Results 1 to 3 of 3

Thread: Is signal reverberation, reverberation? And is there such a thing as sound coating?

  1. #1
    Join Date
    Feb 2018
    Posts
    1
    Thanks
    0
    Thanked 0 Times in 0 Posts

    Is signal reverberation, reverberation? And is there such a thing as sound coating?

    Sign in to disable this ad
    Imagine there's a chamber and sound from the exterior is hitting it. The chamber makes the signal of this sound reverberate but doesn't bother doing the same with noise. With noise all it does is reverberate at a much smaller intensity. Is there a technical term for this type of reverberation, because as far as I understand right now, this wouldn't be reverberation, as reverberation would also reverberate at the same intensity with the noise, not just the signal, as it would copy the sound in its decay all the way into silence, with the same energy as the external sound.

    Now imagine this chamber were reverberating excessively to signal just like I describe in the previous paragraph, but that the difference from between when it didn't do this and to how it does so now is that now it is now in a state of permanent low-frequency vibration, whereas before it was silent. Would this new vibration be a factor in why this chamber is now behaving like this when hit by external sound? Would this vibration accompany in this manner- with an obsession with signal over noise- the external sound, with a low frequency coat? And if so, what would be the technical term for this process, where an external sound gets its signals coated by going through a noisy chamber tunnel?
    Last edited by jltfromtheb; 02-07-2018 at 06:24 PM.

  2. #2
    Join Date
    Jan 2009
    Location
    USA: NorthEast Coast
    Posts
    2,660
    Thanks
    39
    Thanked 238 Times in 214 Posts
    AFAICT by what you are describing, it is just reverberant sound. I have never heard of anything called "signal coating." But what you are describing would cover mechanical reverb such as spring reverb, as well "echo chamber" reverb. There is a related concept called "sympathetic vibration" or "resonance," which also fits in with your description.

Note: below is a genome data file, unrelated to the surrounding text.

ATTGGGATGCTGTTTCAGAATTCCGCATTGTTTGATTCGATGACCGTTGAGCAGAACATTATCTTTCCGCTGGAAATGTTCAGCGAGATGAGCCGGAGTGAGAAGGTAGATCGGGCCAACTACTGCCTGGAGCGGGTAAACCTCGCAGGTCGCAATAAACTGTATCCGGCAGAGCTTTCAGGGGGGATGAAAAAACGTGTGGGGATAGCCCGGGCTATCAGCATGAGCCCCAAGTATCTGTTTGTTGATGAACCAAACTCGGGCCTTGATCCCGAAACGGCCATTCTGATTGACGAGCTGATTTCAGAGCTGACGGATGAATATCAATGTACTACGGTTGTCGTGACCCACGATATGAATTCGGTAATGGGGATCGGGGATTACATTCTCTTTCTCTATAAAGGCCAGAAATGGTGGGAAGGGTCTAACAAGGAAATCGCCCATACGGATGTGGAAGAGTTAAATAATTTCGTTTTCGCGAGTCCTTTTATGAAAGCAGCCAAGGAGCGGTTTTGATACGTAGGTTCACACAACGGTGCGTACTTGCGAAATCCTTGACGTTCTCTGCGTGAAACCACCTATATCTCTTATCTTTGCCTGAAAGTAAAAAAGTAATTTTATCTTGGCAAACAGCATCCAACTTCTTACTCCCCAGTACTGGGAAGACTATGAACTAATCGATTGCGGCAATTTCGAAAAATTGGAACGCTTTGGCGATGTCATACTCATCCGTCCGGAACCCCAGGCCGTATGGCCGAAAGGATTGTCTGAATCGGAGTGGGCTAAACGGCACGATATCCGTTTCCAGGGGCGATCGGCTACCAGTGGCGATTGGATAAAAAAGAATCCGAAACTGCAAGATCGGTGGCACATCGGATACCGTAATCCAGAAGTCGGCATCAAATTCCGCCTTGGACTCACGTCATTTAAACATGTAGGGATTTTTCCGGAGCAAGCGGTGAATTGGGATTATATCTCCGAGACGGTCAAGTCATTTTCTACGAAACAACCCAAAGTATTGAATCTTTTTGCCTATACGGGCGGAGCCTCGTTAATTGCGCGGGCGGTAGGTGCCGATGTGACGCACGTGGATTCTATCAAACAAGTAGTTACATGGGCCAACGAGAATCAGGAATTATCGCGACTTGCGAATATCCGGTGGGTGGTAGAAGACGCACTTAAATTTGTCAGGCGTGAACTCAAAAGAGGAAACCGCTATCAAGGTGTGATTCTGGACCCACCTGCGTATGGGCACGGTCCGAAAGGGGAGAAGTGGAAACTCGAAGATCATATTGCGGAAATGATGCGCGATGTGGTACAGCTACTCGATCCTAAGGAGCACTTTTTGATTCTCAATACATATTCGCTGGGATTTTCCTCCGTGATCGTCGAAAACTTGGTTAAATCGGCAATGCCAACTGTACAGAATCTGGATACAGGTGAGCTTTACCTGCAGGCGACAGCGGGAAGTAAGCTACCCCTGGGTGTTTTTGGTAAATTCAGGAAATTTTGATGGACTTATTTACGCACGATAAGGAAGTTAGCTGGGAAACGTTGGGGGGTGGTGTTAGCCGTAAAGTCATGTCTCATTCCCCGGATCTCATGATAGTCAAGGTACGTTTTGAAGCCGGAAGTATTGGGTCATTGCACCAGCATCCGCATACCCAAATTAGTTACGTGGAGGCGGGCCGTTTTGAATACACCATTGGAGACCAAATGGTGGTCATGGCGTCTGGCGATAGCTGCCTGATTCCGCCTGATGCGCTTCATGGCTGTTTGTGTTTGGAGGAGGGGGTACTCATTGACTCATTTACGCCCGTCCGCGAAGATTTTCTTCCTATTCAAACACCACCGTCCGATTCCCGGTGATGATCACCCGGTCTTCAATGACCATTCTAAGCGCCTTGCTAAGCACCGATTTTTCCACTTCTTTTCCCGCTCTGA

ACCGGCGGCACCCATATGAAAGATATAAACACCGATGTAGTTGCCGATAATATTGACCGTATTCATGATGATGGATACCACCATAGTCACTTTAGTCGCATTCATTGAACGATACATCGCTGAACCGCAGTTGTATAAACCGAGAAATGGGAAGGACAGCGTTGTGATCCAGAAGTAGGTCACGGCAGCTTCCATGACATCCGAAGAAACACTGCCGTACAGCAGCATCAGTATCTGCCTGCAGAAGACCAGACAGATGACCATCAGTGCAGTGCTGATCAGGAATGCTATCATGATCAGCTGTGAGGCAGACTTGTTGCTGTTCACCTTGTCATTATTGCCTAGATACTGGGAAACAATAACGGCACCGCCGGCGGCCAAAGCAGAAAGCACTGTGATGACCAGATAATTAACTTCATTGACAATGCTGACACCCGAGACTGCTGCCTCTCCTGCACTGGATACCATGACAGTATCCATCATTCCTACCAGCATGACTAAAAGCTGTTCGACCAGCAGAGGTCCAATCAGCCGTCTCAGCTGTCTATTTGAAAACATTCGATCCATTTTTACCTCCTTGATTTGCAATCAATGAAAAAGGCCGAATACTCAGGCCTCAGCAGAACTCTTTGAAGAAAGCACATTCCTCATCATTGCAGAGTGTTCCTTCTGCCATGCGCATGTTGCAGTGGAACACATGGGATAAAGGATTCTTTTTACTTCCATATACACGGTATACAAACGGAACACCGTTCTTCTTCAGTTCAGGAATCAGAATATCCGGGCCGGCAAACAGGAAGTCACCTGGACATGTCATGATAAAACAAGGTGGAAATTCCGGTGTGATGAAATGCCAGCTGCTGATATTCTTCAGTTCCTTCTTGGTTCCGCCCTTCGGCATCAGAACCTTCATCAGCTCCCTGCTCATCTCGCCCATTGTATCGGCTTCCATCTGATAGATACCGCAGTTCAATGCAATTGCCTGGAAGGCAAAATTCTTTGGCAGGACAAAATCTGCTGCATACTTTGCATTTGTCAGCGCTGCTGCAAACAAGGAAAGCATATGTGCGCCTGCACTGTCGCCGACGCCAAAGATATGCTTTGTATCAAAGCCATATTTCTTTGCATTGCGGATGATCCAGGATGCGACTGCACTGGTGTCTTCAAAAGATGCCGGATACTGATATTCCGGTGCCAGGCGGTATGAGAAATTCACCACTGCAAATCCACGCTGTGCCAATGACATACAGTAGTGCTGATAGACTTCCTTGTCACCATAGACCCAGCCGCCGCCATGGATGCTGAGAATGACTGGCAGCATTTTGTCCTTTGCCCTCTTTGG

GJ
    Gregg Juke
    Nocturnal Productions
    The Sonic Vault Recording Studio
    Drum! Magazine Contributor






  3. #3
    Join Date
    May 2017
    Posts
    34
    Thanks
    2
    Thanked 5 Times in 5 Posts
    Quote Originally Posted by jltfromtheb View Post
    Imagine there's a chamber and sound from the exterior is hitting it. The chamber makes the signal of this sound reverberate but doesn't bother doing the same with noise. With noise all it does is reverberate at a much smaller intensity. Is there a technical term for this type of reverberation, because as far as I understand right now, this wouldn't be reverberation, as reverberation would also reverberate at the same intensity with the noise, not just the signal, as it would copy the sound in its decay all the way into silence, with the same energy as the external sound.

    Now imagine this chamber were reverberating excessively to signal just like I describe in the previous paragraph, but that the difference from between when it didn't do this and to how it does so now is that now it is now in a state of permanent low-frequency vibration, whereas before it was silent. Would this new vibration be a factor in why this chamber is now behaving like this when hit by external sound? Would this vibration accompany in this manner- with an obsession with signal over noise- the external sound, with a low frequency coat? And if so, what would be the technical term for this process, where an external sound gets its signals coated by going through a noisy chamber tunnel?
    Hello there,

    Please forgive I've misunderstood, but are you asking "is there is such thing as a reverb device (which requires physical(air) interaction with the sound source to produce verb) that does not respond to audible noise---a device which inherently has a noise gate reaction to this type of input?"?

    Additionally, is your second statement saying you believe the reverb in this noise scenario is physically and consistently vibrating (creating frequency resonance) given the presence of noise in a signal to the device? That the noise is tainting the final reverb product with these additional resonances via noise input?

    if you are working with audio sources for music etc..I could suggest audio gates and other downward expansion processors. Using a gate/expander pre-chamber input could eliminate the noise before any chamber resonance (specific to source info down at noise-signal level) could build in the device. Using a gate/expander post-chamber processing could eliminate lingering decay of any relatively steady-state resonance produced in the reverb device. EQ is also your friend, again pre-EQ finding specific frequency resonances feeding the device signal, post-EQ cutting produced resonant frequencies

    Perhaps I've not connected with your original thoughts, but indeed these ideas came to mind!

    best,
    -MadHat

Thread Information

Users Browsing this Thread

There are currently 1 users browsing this thread. (0 members and 1 guests)

Posting Permissions

  • You may not post new threads
  • You may not post replies
  • You may not post attachments
  • You may not edit your posts
  •